The future of wearable technology
As technology becomes smaller and more efficient, it becomes easier and easier to take it with us anywhere we go. That is why many of the biggest technological companies of our time are working on developing technology that we can wear: we can take it anywhere, and we don’t even have to hold it in our hand or keep it in our pockets.
Smartwatches were probably the first of the wearables to take the spotlight. Featuring a processor, RAM memory, storage and a touchscreen, they are basically miniature smartphones that you can strap to your wrist. You can even answer calls! Although they are marketed as a “watch”, they are currently best known for their innate ability to monitor vital signs, being a must have for hardcore marathon runners.
But, of course, it didn’t stop there. Virtual and mixed reality glasses have emerged in the meantime and have taken the spotlight in the gaming scene, while many other wearable technologies are bound to emerge in the near and far future. Let’s talk a bit about what the future holds.
From smartwatches we can, of course, expect that they will become faster and get some fancy new features. The focus on health and exercising, which you can see in the Apple Watch for example, is bound to continue, but both Apple and other manufacturers may branch out a bit in order to widen their user base.
We may expect them to follow the evolution of smartphones in their own way. I mean, some smartwatches already have cameras and some apps and games made for phones already have support for them. We may also see some smartwatches with larger screens and, of course, some heavy use of AMOLED in the near future, not only as a high-quality energy-saving screen but also as a flexible touchscreen.
Despite Google Glass’s fiasco, the race to develop glasses that double as computers has never stopped. Although most technological companies today are focusing on developing technology for virtual reality hardware and software, Microsoft has been investing heavily in mixed reality, that is, technology that merges real life and virtual reality in many different ways.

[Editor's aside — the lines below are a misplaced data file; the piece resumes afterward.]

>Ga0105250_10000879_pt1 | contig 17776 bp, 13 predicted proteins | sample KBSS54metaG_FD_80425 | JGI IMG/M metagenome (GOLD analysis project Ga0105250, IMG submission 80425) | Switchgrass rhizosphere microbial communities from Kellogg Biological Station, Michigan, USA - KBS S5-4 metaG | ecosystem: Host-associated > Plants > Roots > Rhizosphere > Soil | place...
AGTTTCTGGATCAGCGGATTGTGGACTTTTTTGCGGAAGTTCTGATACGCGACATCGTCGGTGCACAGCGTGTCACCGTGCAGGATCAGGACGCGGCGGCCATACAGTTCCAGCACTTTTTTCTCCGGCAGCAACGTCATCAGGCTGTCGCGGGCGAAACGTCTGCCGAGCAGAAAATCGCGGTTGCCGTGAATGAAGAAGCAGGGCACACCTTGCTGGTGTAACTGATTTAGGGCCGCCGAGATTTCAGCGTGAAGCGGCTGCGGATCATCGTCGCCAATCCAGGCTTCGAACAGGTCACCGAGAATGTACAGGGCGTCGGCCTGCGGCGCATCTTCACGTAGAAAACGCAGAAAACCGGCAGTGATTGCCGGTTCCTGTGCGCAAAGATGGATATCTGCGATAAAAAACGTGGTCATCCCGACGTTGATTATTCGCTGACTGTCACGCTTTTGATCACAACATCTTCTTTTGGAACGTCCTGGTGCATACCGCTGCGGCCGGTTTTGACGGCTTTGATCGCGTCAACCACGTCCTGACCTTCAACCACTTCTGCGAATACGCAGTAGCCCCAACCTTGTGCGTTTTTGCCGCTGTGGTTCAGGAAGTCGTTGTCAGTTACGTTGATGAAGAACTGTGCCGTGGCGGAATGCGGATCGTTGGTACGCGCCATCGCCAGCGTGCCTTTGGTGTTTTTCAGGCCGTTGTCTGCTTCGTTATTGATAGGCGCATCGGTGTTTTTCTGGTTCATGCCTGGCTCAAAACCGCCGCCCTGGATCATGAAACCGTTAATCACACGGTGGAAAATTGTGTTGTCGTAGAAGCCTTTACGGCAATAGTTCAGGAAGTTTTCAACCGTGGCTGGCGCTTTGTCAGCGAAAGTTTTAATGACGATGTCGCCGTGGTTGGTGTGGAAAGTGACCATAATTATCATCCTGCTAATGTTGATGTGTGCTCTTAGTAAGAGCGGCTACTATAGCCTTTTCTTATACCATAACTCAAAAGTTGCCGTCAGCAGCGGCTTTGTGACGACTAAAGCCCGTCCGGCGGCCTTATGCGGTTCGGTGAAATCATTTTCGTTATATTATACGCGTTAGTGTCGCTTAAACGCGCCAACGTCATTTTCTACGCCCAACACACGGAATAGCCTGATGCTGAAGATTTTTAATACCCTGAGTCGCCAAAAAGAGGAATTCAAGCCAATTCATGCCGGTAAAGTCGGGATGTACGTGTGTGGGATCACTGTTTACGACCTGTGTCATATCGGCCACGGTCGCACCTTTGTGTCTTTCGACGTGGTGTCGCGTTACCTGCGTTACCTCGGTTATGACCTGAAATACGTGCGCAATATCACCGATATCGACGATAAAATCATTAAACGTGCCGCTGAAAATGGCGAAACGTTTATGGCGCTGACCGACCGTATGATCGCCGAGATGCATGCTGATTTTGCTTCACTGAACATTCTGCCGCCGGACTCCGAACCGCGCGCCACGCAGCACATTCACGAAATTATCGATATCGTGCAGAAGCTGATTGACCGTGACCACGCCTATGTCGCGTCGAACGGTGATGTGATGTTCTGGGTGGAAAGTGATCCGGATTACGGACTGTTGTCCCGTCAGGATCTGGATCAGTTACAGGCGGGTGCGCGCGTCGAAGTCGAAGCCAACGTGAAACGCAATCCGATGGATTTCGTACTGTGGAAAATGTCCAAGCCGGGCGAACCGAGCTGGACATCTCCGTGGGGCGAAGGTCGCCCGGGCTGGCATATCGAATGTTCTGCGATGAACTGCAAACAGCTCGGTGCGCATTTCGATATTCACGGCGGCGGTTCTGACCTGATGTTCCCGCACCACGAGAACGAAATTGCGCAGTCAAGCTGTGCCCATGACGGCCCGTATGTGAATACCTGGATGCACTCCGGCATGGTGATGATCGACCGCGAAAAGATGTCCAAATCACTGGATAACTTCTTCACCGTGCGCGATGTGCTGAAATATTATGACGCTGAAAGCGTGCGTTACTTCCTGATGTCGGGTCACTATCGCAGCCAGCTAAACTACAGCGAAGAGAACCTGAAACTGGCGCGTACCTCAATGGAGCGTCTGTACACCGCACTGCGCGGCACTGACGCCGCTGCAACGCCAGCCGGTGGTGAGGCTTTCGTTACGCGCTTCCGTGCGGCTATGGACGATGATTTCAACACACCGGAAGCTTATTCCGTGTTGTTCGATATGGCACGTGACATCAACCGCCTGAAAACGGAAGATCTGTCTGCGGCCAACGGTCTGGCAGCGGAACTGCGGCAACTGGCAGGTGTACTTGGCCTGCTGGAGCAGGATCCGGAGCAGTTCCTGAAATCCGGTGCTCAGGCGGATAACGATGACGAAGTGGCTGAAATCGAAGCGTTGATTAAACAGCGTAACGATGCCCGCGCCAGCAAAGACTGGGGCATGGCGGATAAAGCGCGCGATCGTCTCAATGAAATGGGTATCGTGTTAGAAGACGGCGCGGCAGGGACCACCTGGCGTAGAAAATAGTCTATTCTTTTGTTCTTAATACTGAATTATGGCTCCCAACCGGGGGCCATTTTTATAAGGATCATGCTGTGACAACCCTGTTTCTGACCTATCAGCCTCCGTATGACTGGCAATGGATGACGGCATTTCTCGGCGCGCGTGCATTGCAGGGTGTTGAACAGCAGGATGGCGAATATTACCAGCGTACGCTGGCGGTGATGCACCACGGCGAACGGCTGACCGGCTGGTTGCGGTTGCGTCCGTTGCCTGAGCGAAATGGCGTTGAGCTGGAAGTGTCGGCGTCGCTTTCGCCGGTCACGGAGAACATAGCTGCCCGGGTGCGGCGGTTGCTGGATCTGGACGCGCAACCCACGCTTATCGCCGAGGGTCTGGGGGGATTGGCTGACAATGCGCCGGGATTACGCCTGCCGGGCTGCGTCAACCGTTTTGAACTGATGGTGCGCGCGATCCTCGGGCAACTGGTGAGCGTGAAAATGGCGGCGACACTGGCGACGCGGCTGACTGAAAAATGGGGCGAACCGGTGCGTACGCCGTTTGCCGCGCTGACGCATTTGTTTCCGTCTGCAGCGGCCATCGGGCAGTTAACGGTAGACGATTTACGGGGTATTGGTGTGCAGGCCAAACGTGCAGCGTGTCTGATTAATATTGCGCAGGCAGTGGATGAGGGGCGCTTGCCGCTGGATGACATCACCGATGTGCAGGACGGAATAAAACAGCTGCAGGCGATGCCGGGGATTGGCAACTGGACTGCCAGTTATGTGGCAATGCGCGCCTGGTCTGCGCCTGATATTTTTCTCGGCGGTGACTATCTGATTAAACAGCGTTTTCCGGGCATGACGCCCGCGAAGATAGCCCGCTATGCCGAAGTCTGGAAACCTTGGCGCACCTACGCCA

And, of course, mixed and virtual reality have many common points and learn a lot from each other, so they aren’t mutually exclusive. We talked a bit about how it works in a previous post.
While the HoloLens 2 is already pretty impressive, we can of course expect it to become much better in the near future. That means: increasing field of view, increasing sensitivity of the holograms, and also making it cheaper.
We can expect it to integrate itself into our networks and connect to our devices seamlessly, becoming one with the Internet of Things and supplying us information about our surroundings while we use it, science fiction style. Information will not be at our fingertips anymore, but right in front of our eyes. Seriously, keyboards and mice may soon become a thing of the past.
Yes, exoskeletons will soon be a thing, although heavy-weight super-powered suits like Iron Man’s will remain in the far future for now.
Exoskeletons have been researched by scientists for some decades now, but their aim has been more on suits that help more than they destroy. Specifically, we are talking about suits to rehabilitate people or to help workers handle heavy equipment. That is not to say that there isn’t research on military power armor or similar stuff, but those are farther away from our reality than their medical and industrial counterparts.
In the near future, we can expect to see partial exoskeletons become a part of physiotherapy to help people regain the movement of their legs and arms, and maybe even of their fingers, and also see some kind of exoskeleton be applied in industrial settings, especially in bigger companies, and even become a part of their Internet of Things network.
Complete, high-tech suits will take some time to arrive, as the main problem is finding materials that are both resistant and light, as well as light enough batteries that are able to give the suit a large degree of autonomy. But meanwhile, research goes on.